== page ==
FRANKFURT, Feb 3 (Reuters) - Germany’s Hannover Re said substantial price declines in some reinsurance markets at the start of the year did not threaten its goal of earning about 950 million euros ($1.04 billion) in net profit in 2016.
“Even though the price decline in some markets was considerable, our broad diversification enabled us to secure a level of profitability for our portfolio that can still be described as good, so that we do not anticipate any impact on our profit targets for 2016,” Chief Executive Ulrich Wallin said in a statement on Wednesday.
The world’s third largest reinsurer said it was “largely satisfied” with the outcome of talks to renew reinsurance contracts with its insurance company clients in January, saying its premium volume had fallen only modestly despite the downward price pressure.
About two thirds of Hannover Re’s property and casualty reinsurance premiums were up for renewal at the start of the year, with the renewed volume falling by 1.5 percent to 4.36 billion euros, the company said.
Reinsurers such as Hannover Re, Munich Re and Swiss Re act as a financial backstop for insurance companies, helping them pay for large damage claims from hurricanes or earthquakes in exchange for part of the premiums.
Prices in the reinsurance market have been falling for several years, driven down by a lack of demand from insurance companies as well as oversupply fuelled by new entrants to the market and an accumulation of surplus capital because of unusually low damage claims from natural catastrophes.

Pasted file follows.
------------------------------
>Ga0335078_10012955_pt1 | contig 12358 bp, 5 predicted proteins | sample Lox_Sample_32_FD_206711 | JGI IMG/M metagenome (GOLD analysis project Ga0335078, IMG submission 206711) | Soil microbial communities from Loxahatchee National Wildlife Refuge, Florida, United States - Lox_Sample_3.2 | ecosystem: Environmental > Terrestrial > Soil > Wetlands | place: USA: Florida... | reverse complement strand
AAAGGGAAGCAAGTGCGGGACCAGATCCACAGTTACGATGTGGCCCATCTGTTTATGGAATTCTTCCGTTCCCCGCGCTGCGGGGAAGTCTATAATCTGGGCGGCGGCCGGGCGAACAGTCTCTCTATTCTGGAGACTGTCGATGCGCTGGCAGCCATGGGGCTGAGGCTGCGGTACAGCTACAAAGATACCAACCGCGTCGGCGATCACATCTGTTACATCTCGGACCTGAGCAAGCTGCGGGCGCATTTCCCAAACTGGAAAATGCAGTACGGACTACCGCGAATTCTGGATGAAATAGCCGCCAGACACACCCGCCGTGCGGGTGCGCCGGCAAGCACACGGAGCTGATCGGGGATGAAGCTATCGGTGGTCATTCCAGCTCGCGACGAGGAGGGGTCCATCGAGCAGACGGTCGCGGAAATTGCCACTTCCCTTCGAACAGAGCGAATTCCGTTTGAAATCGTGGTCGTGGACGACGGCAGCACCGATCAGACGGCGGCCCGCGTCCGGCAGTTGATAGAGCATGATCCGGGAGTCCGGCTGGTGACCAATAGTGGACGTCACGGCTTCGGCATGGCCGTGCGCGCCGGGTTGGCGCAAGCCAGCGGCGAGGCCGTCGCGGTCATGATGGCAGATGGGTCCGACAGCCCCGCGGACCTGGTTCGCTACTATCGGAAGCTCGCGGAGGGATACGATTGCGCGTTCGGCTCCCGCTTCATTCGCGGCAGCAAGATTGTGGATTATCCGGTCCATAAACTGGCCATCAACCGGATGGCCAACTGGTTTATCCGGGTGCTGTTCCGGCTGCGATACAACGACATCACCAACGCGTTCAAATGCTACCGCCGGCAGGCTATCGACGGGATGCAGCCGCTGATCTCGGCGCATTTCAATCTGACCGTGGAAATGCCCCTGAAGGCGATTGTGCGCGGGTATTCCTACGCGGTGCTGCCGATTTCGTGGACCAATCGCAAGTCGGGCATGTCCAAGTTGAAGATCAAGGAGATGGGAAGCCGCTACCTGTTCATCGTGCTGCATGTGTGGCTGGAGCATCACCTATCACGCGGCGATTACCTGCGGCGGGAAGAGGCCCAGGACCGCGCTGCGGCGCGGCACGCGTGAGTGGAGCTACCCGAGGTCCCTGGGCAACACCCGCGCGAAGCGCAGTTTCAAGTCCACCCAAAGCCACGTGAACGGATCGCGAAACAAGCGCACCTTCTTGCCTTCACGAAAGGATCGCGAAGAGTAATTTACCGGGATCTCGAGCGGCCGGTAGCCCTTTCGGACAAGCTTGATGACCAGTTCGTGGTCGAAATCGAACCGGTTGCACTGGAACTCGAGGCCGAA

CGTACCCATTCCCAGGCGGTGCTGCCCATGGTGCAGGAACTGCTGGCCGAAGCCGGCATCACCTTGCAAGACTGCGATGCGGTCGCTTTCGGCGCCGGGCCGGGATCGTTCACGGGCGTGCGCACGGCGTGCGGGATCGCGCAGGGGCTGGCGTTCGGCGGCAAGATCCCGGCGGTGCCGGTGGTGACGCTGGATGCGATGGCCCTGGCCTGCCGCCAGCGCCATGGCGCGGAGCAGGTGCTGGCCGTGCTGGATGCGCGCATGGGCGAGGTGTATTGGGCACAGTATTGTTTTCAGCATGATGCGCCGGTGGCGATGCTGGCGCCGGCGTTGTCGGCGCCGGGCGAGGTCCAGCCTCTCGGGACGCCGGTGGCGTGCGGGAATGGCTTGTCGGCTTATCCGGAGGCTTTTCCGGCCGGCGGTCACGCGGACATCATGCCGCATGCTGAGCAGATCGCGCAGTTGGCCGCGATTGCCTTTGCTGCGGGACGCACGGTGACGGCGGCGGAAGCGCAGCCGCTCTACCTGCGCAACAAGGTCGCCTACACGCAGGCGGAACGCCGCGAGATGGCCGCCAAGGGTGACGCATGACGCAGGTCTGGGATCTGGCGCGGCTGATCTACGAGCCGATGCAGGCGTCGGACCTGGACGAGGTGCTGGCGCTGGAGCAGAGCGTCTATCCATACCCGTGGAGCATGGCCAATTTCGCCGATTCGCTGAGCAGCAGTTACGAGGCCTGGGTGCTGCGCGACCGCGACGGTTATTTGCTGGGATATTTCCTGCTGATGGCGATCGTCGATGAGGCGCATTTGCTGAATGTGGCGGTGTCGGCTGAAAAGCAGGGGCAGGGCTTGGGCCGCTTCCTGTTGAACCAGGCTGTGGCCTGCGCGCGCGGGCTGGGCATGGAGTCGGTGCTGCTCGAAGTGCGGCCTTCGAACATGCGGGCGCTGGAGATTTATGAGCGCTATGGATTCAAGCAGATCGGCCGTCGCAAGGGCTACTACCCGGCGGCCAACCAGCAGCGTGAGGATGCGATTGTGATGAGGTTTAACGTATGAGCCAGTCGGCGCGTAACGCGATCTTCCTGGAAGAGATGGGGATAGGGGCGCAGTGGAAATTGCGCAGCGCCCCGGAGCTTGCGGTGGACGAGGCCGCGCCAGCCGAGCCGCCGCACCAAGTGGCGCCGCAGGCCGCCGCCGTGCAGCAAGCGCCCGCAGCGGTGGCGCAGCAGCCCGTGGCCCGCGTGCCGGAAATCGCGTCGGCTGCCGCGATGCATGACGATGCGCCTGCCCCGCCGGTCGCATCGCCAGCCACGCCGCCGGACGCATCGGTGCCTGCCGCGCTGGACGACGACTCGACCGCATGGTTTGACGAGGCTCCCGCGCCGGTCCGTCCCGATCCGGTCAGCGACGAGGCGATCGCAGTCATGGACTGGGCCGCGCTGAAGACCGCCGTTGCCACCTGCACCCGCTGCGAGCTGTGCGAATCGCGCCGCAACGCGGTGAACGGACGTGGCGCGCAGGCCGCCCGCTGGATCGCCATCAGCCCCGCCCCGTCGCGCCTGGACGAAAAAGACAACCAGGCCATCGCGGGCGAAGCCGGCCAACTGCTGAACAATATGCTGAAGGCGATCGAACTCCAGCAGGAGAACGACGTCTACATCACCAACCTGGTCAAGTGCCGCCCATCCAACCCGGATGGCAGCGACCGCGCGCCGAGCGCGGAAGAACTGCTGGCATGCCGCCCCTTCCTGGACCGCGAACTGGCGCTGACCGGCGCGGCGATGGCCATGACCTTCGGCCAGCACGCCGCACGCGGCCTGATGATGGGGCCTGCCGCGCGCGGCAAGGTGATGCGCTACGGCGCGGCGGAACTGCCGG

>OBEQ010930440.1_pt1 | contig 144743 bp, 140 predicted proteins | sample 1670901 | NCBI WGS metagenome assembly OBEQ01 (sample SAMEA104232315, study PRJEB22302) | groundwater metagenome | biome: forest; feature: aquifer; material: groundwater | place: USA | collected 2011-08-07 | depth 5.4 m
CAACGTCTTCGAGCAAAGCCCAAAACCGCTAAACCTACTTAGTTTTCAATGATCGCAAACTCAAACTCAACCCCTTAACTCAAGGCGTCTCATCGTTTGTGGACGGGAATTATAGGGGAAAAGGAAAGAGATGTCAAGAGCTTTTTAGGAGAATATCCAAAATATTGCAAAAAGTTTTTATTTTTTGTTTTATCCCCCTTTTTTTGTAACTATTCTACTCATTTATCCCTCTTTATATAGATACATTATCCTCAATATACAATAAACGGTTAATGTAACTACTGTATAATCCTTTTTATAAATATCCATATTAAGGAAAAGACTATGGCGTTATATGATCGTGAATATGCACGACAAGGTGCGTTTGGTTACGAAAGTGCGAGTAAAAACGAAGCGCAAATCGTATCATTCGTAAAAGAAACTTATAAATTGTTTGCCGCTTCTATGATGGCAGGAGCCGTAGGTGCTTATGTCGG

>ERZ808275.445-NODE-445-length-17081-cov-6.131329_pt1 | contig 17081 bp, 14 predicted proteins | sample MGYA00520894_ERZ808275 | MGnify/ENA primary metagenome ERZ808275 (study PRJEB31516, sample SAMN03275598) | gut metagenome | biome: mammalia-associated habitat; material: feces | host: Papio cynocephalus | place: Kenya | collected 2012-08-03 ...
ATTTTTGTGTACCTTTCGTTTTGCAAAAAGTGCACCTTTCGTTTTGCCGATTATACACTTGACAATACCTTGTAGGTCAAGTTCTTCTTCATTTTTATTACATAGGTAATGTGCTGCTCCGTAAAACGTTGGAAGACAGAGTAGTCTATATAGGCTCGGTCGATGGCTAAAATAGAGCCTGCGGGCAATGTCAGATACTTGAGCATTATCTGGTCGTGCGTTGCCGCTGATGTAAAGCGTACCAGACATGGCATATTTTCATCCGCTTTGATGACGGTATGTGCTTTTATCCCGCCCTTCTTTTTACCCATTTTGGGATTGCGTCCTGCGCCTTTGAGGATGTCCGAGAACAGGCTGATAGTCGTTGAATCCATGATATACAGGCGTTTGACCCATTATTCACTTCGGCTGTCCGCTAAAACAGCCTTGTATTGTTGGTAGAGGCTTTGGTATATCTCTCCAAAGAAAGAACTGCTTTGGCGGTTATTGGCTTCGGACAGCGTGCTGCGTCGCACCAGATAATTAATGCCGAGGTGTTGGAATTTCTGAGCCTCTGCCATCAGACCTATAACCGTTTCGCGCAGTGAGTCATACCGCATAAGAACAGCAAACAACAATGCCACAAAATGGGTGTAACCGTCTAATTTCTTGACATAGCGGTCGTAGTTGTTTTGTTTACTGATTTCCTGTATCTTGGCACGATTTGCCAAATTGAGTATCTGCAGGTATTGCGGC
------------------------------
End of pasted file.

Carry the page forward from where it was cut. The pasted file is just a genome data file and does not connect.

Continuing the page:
Among the hardest hit business areas were marine reinsurance, where prices fell in almost all lines and regions despite big damage claims from explosions at the Chinese port of Tianjin, energy, aviation and natural catastrophe reinsurance.
“The severe flooding in the United Kingdom in December 2015 had no effect on the January renewals because the scale of the losses is still not entirely clear,” Hannover Re said, adding that the floods could be expected to have an impact on reinsurance contract talks later this year.
While overall supply continues to exceed demand, there were signs that the price drop was bottoming out, Hannover Re said, pointing out that there were already indications of this in the U.S. market last year.
$1 = 0.9156 euros Reporting by Jonathan Gould; Editing by Maria Sheahan
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